(1/1799) Fusariotoxicosis from barley in British Columbia. I. Natural occurrence and diagnosis.
Clinical sickness was observed in domestic ducks, geese, horses and swine during October 1973. All species showed upper alimentary distress with mortalities occurring in the geese. Barley derived from a common source had been fed. Examination of the barley revealed invasion by Fusarium spp and detection of a high level of dermatitic fusariotoxins. (+info)
(2/1799) Urethrorectal fistula in a horse.
Anomalies of the urethra are uncommon. Urethrorectal fistula in horses has only been reported in foals and only in conjunction with other congenital anomalies. This report describes the diagnosis, surgical management, and possible etiologies of a unique case of urethrorectal fistula in a mature gelding. (+info)
(3/1799) Mediators of anaphylaxis but not activated neutrophils augment cholinergic responses of equine small airways.
Neutrophilic inflammation in small airways (SA) and bronchospasm mediated via muscarinic receptors are features of chronic obstructive pulmonary disease in horses (COPD). Histamine, serotonin, and leukotrienes (LTs) are reported to be involved in the exacerbation of COPD, and currently, histamine has been shown to increase tension response to electrical field simulation (EFS) in equine SA. We tested the effects of these mediators and the effects of activated neutrophils on the cholinergic responses in SA. Histamine, serotonin, and LTD4 had a synergistic effect on EFS responses and only an additive effect on the tension response to exogenous ACh or methacholine. Atropine and TTX entirely eliminated the EFS-induced tension response in the presence of all three inflammatory mediators, indicating that augmentation of the EFS response applies only to the endogenous cholinergic response. Neutrophils isolated from control and COPD-affected horses were activated by zymosan, producing 18.1 +/- 2.3 and 25.0 +/- 2.3 nmol superoxide. 10(6) cells-1. 30 min-1, respectively. However, in contrast to the profound effect of mediators, incubation of SA for over 1 h in a suspension of up to 30 x 10(6) zymosan-treated neutrophils/ml did not significantly affect EFS responses of SA isolated from either control or COPD-affected horses. We conclude that in equine SA 1) the endogenous cholinergic responses are subject to strong facilitation by inflammatory mediators; 2) activated neutrophils do not affect cholinergic responses in SA; and 3) in acute bouts of equine COPD, histamine, LTD4, and serotonin (mediators primarily associated with type I allergic reaction) rather than mediators derived from neutrophils most likely contribute to increased cholinergic airway tone. (+info)
(4/1799) Ballistic shock wave lithotripsy in an 18-year-old thoroughbred gelding.
Prolonged postoperative recuperation time and restricted exercise were circumvented by using ballistic shock wave lithotripsy to break up an 8-cm diameter vesical calculus and by flushing out the sand-like residue under epidural anesthesia with the horse standing. Recovery was uneventful. (+info)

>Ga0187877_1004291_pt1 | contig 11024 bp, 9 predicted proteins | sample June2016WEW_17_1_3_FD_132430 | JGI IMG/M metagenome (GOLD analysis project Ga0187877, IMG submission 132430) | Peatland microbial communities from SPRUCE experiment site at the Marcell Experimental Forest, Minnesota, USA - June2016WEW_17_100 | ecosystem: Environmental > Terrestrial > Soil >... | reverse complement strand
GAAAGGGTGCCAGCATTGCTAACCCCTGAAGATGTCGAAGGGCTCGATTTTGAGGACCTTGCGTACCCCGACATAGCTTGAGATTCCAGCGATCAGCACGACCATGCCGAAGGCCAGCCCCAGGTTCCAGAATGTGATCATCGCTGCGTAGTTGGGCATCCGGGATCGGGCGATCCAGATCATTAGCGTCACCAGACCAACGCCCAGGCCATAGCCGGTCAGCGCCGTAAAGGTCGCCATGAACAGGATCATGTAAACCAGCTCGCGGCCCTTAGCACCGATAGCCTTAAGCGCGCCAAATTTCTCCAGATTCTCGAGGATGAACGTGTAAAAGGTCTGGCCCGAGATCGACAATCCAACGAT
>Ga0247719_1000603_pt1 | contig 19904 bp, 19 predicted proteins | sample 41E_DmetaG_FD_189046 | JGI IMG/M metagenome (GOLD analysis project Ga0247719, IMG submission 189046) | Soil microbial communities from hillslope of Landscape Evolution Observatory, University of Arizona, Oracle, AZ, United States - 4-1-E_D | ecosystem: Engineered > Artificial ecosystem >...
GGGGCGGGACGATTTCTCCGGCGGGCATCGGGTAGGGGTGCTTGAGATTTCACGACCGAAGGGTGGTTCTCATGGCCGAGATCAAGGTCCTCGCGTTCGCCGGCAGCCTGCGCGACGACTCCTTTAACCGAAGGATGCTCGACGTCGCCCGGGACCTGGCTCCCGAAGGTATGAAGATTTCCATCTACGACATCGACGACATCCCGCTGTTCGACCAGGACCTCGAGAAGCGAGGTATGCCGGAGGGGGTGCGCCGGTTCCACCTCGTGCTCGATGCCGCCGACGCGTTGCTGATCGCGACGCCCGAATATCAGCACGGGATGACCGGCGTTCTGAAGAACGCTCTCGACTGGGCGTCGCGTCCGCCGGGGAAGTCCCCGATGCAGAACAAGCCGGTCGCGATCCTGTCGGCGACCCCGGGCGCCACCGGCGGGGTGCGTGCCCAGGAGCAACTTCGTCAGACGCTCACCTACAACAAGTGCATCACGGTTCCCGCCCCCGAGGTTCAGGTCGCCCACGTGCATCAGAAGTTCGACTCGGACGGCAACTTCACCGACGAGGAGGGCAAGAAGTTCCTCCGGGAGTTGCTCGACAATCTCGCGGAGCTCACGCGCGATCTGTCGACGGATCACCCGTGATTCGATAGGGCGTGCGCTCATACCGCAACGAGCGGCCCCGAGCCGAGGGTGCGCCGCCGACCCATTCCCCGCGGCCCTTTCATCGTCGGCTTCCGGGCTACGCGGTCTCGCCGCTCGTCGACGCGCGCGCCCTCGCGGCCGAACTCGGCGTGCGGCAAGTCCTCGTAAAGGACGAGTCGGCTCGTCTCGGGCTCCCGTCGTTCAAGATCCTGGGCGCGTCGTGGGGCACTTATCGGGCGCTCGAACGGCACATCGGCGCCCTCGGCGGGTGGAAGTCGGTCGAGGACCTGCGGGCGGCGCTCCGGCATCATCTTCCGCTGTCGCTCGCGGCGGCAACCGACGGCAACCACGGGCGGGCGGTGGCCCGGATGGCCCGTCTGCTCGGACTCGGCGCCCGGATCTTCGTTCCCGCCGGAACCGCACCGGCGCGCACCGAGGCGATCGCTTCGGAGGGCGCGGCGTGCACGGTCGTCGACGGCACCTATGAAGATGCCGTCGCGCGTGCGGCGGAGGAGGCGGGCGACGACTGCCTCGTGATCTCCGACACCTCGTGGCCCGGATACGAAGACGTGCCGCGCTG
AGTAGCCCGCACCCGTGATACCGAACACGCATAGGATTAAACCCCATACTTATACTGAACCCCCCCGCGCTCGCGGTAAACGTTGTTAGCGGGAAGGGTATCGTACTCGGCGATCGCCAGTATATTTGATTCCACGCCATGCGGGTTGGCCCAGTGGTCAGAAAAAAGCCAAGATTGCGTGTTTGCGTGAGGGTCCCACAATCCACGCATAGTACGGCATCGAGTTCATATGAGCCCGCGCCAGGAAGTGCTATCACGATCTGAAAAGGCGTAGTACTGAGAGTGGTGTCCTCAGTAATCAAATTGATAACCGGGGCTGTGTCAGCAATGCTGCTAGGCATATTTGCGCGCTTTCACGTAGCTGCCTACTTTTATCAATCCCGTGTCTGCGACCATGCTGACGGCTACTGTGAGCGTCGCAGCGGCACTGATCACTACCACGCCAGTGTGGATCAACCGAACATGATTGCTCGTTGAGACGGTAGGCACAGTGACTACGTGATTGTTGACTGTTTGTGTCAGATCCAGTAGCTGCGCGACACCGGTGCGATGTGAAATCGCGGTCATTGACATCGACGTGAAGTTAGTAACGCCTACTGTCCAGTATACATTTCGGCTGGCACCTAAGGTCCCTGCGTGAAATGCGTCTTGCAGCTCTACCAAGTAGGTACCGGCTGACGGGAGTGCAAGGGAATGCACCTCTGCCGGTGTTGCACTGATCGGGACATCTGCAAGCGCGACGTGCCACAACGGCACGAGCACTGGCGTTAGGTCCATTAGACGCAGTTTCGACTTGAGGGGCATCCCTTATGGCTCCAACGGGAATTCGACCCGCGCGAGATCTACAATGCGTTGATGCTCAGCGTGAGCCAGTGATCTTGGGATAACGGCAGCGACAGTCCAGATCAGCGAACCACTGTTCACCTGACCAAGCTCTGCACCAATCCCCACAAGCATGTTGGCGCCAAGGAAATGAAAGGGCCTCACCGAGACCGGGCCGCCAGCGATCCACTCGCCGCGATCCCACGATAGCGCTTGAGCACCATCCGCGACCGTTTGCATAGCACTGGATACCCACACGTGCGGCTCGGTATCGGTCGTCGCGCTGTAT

(5/1799) Amylopectinosis in fetal and neonatal Quarter Horses.
Three Quarter Horses, a stillborn filly (horse No. 1), a female fetus aborted at approximately 6 months of gestation (horse No. 2), and a 1-month-old colt that had been weak at birth (horse No. 3), had myopathy characterized histologically by large spherical or ovoid inclusions in skeletal and cardiac myofibers. Smaller inclusions were also found in brain and spinal cord and in some cells of all other tissues examined. These inclusions were basophilic, red-purple after staining with periodic acid-Schiff (both before and after digestion with diastase), and moderately dark blue after staining with toluidine blue. The inclusions did not react when stained with Congo red. Staining with iodine ranged from pale blue to black. Their ultrastructural appearance varied from amorphous to somewhat filamentous. On the basis of staining characteristics and diastase resistance, we concluded that these inclusions contained amylopectin. A distinctly different kind of inclusion material was also present in skeletal muscle and tongue of horse Nos. 1 and 3. These inclusions were crystalline with a sharply defined ultrastructural periodicity. The crystals were eosinophilic and very dark blue when stained with toluidine blue but did not stain with iodine. Crystals sometimes occurred freely within the myofibers but more often were encased by deposits of amylopectin. This combination of histologic and ultrastructural features characterizes a previously unreported storage disease in fetal and neonatal Quarter Horses, with findings similar to those of glycogen storage disease type IV. We speculate that a severe inherited loss of glycogen brancher enzyme activity may be responsible for these findings. The relation of amylopectinosis to the death of the foals is unknown. (+info)